But the evidence suggests, I believe, that Republicans profoundly misunderstood and underestimated both the institution of slavery and the attitudes of white southerners. Slavery was not economically moribund, and southern whites, rich and poor alike, were deeply invested in it, as their tenacious defense of the institution, both during and the after the war, was to show. In light of these considerations, the Republican program was thin gruel indeed.
About the illustration, entitled The National Game. Three "Outs" and One "Run" (New York, Currier & Ives, 1860):
A pro-Lincoln satire, deposited for copyright weeks before the 1860 presidential election. The contest is portrayed as a baseball game in which Lincoln has defeated (left to right) John Bell, Stephen A. Douglas, and John C. Breckinridge. Lincoln (right) stands with his foot on "Home Base," advising the others, "Gentlemen, if any of you should ever take a hand in another match at this game, remember that you must have a good bat' and strike a fair ball' to make a clean score' & a home run.'" His "good bat" is actually a wooden rail labeled "Equal Rights and Free Territory." Lincoln wears a belt inscribed "Wide Awake Club." (See no. 1860-14 on the Wide-Awakes.) A skunk stands near the other candidates, signifying that they have been "skunk'd." Breckinridge (center), a Southern Democrat, holds his nose, saying, "I guess I'd better leave for Kentucky, for I smell something strong around here, and begin to think, that we are completely skunk'd.'" His bat is labeled "Slavery Extension" and his belt "Disunion Club." At far left John Bell of the Constitutional Union party observes, "It appears to me very singular that we three should strike foul' and be put out' while old Abe made such a good lick.' Bell's belt says "Union Club," and his bat "Fusion." Regular Democratic nominee Douglas replies, "That's because he had that confounded rail, to strike with, I thought our fusion would be a short stop' to his career." He grasps a bat labeled "Non Intervention."
Posted by Elektra Tig at 1:22 PM
Saturday, May 25, 2013
In an important new article, “To Regulate,” Not “To Prohibit”: Limiting the Commerce Power, Barry Friedman and Genvieve Lakier argue that the Commerce Clause of the United States Constitution does not grant to Congress the power to prohibit interstate commerce. In the process, the authors shed light on a fascinating historical question: why didn’t southern founders foresee that the Commerce Clause would give Congress the power to strangle slavery by banning the interstate sale and transportation of slaves? And why did northern antislavery advocates likewise not recognize that the Commerce Clause gave them this powerful weapon until the Missouri Debates of 1819, more than thirty years after ratification? The answer to both questions, the authors powerfully argue, is that it was generally recognized that the Constitution granted no such power to Congress.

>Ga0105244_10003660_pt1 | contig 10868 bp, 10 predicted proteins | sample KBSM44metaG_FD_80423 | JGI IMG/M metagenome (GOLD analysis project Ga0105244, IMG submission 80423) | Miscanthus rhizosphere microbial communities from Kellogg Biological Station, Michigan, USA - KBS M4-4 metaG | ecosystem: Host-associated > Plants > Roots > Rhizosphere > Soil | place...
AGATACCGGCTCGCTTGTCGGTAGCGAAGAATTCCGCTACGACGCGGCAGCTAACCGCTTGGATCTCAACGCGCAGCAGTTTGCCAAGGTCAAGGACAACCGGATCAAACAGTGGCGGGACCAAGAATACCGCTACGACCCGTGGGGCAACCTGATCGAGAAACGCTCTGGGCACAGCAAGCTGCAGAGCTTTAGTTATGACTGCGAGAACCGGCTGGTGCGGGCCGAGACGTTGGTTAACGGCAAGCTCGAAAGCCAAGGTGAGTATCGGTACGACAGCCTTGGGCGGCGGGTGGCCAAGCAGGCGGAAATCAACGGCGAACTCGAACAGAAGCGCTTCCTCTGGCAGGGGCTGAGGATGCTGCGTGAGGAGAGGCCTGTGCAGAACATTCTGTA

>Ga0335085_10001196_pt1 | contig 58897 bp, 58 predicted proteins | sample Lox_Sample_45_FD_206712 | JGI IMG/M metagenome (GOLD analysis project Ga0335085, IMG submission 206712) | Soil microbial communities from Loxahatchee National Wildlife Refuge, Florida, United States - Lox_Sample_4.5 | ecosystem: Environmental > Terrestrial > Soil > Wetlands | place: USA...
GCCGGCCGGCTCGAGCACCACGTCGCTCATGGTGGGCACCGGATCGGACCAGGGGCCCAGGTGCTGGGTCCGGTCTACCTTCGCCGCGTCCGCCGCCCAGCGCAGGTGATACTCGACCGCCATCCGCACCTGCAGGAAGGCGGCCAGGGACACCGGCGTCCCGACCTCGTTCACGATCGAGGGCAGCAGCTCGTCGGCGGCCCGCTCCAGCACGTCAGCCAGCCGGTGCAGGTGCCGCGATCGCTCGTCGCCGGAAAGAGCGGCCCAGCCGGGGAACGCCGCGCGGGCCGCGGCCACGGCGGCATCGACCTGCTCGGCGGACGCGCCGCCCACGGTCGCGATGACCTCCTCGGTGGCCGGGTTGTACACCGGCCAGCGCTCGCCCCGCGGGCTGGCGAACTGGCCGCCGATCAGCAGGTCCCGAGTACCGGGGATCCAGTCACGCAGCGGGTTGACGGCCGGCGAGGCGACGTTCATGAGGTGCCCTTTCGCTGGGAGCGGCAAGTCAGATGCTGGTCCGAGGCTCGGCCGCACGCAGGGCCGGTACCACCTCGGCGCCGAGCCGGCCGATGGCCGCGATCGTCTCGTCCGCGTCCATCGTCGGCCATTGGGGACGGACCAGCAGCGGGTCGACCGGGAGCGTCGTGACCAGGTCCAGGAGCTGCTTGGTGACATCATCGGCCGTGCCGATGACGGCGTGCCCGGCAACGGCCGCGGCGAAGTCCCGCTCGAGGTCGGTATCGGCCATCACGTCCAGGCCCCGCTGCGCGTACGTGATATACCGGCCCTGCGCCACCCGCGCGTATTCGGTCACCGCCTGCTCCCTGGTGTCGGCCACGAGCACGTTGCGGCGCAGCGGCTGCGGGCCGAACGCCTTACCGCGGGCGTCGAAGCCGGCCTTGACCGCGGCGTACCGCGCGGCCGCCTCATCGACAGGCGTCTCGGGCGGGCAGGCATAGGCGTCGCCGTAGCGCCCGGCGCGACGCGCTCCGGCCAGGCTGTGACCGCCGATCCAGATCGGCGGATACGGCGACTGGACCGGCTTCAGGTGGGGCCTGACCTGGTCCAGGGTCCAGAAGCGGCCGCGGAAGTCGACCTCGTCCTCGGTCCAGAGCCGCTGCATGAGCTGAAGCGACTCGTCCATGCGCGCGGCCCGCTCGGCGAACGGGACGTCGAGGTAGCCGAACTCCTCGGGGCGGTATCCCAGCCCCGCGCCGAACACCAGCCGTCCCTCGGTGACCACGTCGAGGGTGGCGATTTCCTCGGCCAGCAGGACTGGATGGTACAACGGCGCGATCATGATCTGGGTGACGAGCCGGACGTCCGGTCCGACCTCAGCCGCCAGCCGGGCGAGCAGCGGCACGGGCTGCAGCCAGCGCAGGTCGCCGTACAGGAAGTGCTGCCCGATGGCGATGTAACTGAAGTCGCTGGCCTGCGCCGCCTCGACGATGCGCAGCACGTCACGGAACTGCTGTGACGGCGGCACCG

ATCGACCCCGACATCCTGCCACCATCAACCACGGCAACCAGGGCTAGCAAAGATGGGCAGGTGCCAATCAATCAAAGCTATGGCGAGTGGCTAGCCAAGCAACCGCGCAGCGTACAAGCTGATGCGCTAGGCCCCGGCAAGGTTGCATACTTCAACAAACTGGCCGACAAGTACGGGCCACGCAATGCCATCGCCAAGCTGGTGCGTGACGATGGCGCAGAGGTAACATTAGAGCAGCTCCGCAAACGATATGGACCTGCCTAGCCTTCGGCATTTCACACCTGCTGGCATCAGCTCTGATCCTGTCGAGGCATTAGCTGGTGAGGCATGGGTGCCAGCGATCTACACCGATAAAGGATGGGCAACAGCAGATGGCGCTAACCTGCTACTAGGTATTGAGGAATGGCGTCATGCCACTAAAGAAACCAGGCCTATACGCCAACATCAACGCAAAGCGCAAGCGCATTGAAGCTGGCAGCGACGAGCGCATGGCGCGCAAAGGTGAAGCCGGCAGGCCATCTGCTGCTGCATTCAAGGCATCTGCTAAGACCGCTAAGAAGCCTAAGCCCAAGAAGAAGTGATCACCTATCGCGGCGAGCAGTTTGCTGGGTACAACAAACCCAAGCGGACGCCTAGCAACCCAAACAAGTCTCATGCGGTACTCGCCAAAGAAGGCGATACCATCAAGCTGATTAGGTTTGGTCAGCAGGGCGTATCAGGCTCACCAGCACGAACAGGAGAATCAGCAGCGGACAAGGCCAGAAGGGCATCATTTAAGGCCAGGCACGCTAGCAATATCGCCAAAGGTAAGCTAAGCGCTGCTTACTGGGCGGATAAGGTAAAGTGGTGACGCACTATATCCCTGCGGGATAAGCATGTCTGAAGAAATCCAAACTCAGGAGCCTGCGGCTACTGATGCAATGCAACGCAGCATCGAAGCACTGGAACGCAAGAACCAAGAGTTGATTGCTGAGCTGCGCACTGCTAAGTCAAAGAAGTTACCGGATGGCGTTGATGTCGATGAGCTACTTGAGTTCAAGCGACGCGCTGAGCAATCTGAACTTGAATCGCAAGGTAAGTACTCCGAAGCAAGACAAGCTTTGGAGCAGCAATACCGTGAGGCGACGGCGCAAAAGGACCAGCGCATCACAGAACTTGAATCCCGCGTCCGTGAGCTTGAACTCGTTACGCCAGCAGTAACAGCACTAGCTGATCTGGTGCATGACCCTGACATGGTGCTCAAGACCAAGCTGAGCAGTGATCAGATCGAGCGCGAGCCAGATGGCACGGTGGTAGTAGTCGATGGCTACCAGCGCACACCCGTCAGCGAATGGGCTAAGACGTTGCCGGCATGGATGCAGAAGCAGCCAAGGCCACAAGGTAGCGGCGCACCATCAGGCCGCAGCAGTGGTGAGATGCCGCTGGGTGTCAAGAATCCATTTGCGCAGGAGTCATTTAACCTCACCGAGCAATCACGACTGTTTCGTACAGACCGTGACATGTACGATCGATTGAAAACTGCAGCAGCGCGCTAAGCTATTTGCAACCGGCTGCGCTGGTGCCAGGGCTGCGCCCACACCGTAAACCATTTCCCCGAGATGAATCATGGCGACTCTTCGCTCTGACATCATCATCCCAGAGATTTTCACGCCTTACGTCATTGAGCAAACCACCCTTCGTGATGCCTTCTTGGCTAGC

By way of background, the Commerce Clause of the Constitution grants Congress the power to “regulate” both foreign commerce and commerce among the several states. Article I Section 8 succinctly provides:
The Congress shall have Power . . .
To regulate Commerce with foreign Nations, and among the several States, and with the Indian Tribes
There is no doubt that the power to “regulate” foreign commerce was intended and understood to ban such commerce altogether – witness the Migration or Importation Clause, which denied to Congress the power to ban the importation of slaves until 1808:
The Migration or Importation of such Persons as any of the States now existing shall think proper to admit, shall not be prohibited by the Congress prior to the Year one thousand eight hundred and eight, but a tax or duty may be imposed on such Importation, not exceeding ten dollars for each Person.
Had the power to regulate foreign commerce not included the power to prohibit it, the Migration or Importation Clause would have been unnecessary. And, as the authors detail, the fact that the same verb – “regulate” – defines Congress’s power over both foreign and interstate commerce has led modern courts and commentators to assume that the Constitution similarly granted to Congress the power to prohibit interstate commerce.
But a closer inspection of the history, the authors argue, demonstrates that the founders intended and members of the founding era understood that the same language granted dramatically different powers. In large part, this was the result of the fact that Congress was granted power over foreign and interstate commerce to facilitate dramatically different purposes. Power over foreign commerce would allow the states to present a united front against aggressive mercantilist powers such as England by, for example, prohibiting entry of goods or vessels into U.S. ports. Power over interstate commerce, in contrast, was granted to facilitate that commerce by restricting protectionist and discriminatory state trade policies that had proliferated under the Articles of Confederation.